“If a student is experiencing a symptom or symptoms, the student will be placed in a room away from others,” Douthitt said. “The nurse taking care of the student may be wearing more personal protective equipment in addition to the mask we are wearing all the time, such as a gown, gloves, and face shield. The student will remain in that same room until he/she is picked up by a parent. The parent will be given a letter that explains what is required for a student to be allowed to return to campus.”
There are many symptoms that can be contributed to COVID-19, and it is best to know all of them so you can keep an eye on yourself and your friends.
“The symptoms you should watch for are: cough, nausea or vomiting, congestion or runny nose, feeling feverish or temperature of 100 degrees or greater, sore throat, muscle or body aches, loss of taste or smell, chills, headache, diarrhea, fatigue, or shortness of breath or trouble breathing,” Douthitt said.
While Douthitt acknowledges that these are a lot of symptoms, she has great advice on when a good time to worry is.
“A key question is, does it feel new or unusual for you?” Douthitt said. “As a nurse, I will err on the side of caution.”
Douthitt also provided some tips for students to help them stay healthy during this time, whether attending school or staying at home.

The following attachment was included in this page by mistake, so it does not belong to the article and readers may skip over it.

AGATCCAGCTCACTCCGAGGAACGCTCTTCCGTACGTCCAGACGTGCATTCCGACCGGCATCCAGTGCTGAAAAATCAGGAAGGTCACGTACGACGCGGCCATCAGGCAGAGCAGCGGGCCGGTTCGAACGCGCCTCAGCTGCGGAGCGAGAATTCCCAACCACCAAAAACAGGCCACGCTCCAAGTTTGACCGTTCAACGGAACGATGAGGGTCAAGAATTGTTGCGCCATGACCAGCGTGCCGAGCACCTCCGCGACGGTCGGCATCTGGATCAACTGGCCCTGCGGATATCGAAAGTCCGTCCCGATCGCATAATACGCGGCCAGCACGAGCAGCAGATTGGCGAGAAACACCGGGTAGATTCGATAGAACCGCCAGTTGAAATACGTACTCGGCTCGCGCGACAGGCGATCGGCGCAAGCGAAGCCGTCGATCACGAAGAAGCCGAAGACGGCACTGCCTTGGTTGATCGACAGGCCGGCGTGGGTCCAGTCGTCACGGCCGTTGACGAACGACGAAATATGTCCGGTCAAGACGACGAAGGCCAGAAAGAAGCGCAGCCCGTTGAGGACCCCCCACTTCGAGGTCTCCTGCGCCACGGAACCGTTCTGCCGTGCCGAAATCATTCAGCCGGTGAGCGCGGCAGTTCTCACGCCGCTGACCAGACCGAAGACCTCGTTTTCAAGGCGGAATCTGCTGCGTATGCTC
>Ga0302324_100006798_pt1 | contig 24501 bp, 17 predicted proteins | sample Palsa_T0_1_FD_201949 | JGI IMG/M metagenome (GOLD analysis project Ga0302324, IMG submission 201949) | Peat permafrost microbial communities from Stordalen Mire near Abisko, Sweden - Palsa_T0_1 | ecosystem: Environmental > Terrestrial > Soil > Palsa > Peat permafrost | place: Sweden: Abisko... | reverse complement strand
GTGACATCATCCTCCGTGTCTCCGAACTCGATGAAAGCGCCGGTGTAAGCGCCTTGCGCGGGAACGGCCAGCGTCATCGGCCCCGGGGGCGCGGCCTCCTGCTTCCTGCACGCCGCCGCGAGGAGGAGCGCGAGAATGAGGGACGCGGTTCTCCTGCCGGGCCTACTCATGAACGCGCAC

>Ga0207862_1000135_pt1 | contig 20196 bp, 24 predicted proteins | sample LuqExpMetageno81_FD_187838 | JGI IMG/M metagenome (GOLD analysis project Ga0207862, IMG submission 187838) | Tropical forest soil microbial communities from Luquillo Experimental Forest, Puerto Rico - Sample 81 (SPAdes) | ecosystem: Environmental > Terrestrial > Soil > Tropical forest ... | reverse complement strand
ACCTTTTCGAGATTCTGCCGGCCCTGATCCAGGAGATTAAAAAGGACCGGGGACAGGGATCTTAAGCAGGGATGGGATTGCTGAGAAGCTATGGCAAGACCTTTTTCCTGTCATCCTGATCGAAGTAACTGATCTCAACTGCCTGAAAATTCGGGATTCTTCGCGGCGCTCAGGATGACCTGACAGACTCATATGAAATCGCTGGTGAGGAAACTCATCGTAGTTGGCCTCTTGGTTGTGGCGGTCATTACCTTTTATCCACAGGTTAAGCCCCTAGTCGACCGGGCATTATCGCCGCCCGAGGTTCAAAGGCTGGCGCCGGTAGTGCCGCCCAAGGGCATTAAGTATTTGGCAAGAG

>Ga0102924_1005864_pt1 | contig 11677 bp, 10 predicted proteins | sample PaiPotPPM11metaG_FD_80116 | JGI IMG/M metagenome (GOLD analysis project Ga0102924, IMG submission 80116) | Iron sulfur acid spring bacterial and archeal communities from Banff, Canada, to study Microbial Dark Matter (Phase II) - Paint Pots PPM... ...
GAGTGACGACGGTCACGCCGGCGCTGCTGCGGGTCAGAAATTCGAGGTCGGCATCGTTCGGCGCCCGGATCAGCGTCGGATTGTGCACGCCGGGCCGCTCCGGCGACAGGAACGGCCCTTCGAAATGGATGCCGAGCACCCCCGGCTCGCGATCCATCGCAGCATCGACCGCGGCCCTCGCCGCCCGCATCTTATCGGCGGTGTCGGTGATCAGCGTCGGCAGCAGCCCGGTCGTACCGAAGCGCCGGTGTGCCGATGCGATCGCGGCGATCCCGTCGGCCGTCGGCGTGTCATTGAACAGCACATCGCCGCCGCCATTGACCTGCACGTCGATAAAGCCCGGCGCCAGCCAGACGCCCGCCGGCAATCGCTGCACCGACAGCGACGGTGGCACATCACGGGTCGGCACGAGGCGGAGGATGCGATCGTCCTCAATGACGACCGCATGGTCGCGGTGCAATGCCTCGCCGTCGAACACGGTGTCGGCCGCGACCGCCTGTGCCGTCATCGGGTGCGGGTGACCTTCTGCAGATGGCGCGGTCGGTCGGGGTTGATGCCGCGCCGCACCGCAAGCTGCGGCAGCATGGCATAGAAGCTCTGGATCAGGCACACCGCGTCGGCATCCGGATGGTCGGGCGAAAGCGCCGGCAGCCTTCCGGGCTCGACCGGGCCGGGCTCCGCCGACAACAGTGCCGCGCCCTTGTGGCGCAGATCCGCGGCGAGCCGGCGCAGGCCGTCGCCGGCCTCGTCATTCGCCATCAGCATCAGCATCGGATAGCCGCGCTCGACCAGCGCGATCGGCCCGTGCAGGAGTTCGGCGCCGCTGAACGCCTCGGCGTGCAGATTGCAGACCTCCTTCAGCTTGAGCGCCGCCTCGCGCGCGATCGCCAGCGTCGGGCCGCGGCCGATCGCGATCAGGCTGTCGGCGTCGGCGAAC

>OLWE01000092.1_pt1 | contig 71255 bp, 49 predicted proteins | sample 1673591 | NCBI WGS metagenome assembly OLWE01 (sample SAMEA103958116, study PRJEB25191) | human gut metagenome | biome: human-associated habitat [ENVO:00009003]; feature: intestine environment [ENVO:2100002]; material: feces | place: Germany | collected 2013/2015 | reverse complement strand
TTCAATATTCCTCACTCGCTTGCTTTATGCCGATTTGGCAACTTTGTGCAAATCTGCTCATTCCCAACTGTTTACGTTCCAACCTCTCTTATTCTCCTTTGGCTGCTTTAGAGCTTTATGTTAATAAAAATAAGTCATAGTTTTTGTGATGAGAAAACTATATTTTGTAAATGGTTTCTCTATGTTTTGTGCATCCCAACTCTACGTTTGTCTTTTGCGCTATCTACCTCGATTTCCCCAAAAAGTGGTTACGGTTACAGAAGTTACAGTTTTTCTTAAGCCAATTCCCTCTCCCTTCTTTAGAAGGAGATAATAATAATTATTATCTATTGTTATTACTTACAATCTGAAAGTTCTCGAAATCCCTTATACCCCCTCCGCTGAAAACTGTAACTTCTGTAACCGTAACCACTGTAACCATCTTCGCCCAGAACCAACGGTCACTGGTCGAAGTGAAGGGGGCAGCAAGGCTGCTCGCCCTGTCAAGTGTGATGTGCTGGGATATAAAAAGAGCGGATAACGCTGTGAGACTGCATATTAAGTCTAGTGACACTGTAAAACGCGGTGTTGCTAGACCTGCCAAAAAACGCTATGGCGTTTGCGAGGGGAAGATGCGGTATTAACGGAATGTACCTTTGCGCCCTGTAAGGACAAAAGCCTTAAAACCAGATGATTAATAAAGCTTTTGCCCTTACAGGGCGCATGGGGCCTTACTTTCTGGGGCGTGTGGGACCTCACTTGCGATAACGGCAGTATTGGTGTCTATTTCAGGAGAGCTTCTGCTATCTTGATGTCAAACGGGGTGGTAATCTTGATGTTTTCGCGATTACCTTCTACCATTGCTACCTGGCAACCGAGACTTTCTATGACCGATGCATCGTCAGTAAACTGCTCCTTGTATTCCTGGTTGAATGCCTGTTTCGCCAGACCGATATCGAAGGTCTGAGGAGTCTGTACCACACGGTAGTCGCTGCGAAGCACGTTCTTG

“Social distancing of six feet, especially while eating,” Douthitt said. “Frequent handwashing and use of hand sanitizer when they can’t wash their hands, and not just wear a mask, but wearing it PROPERLY and using a clean mask every day.”
With flu season coming into the mix, Douthitt advises getting a flu shot no matter what, and also doing some other basic things to boost your immune system.
“Eat a healthy, balanced diet that has enough fruits and vegetables,” Douthitt said. “Get enough good, restorative sleep. The quality of your sleep is so important. Try to reduce your stress and develop good coping skills and relaxation techniques, and of course, stay hydrated by drinking plenty of water.”
If students don’t feel well at home, they are ALWAYS advised to be cautious, stay home, and call the clinic at 210-356-0003 to let them know what’s going on. Douthitt believes that despite the changes, we will all be able be successful this year #bettertogether.
“I like Mr. Bloomer’s #bettertogether hashtag because that’s how we will get through this school year,” Douthitt said. “We need to think of others as well as ourselves during this pandemic and the next several months ahead.”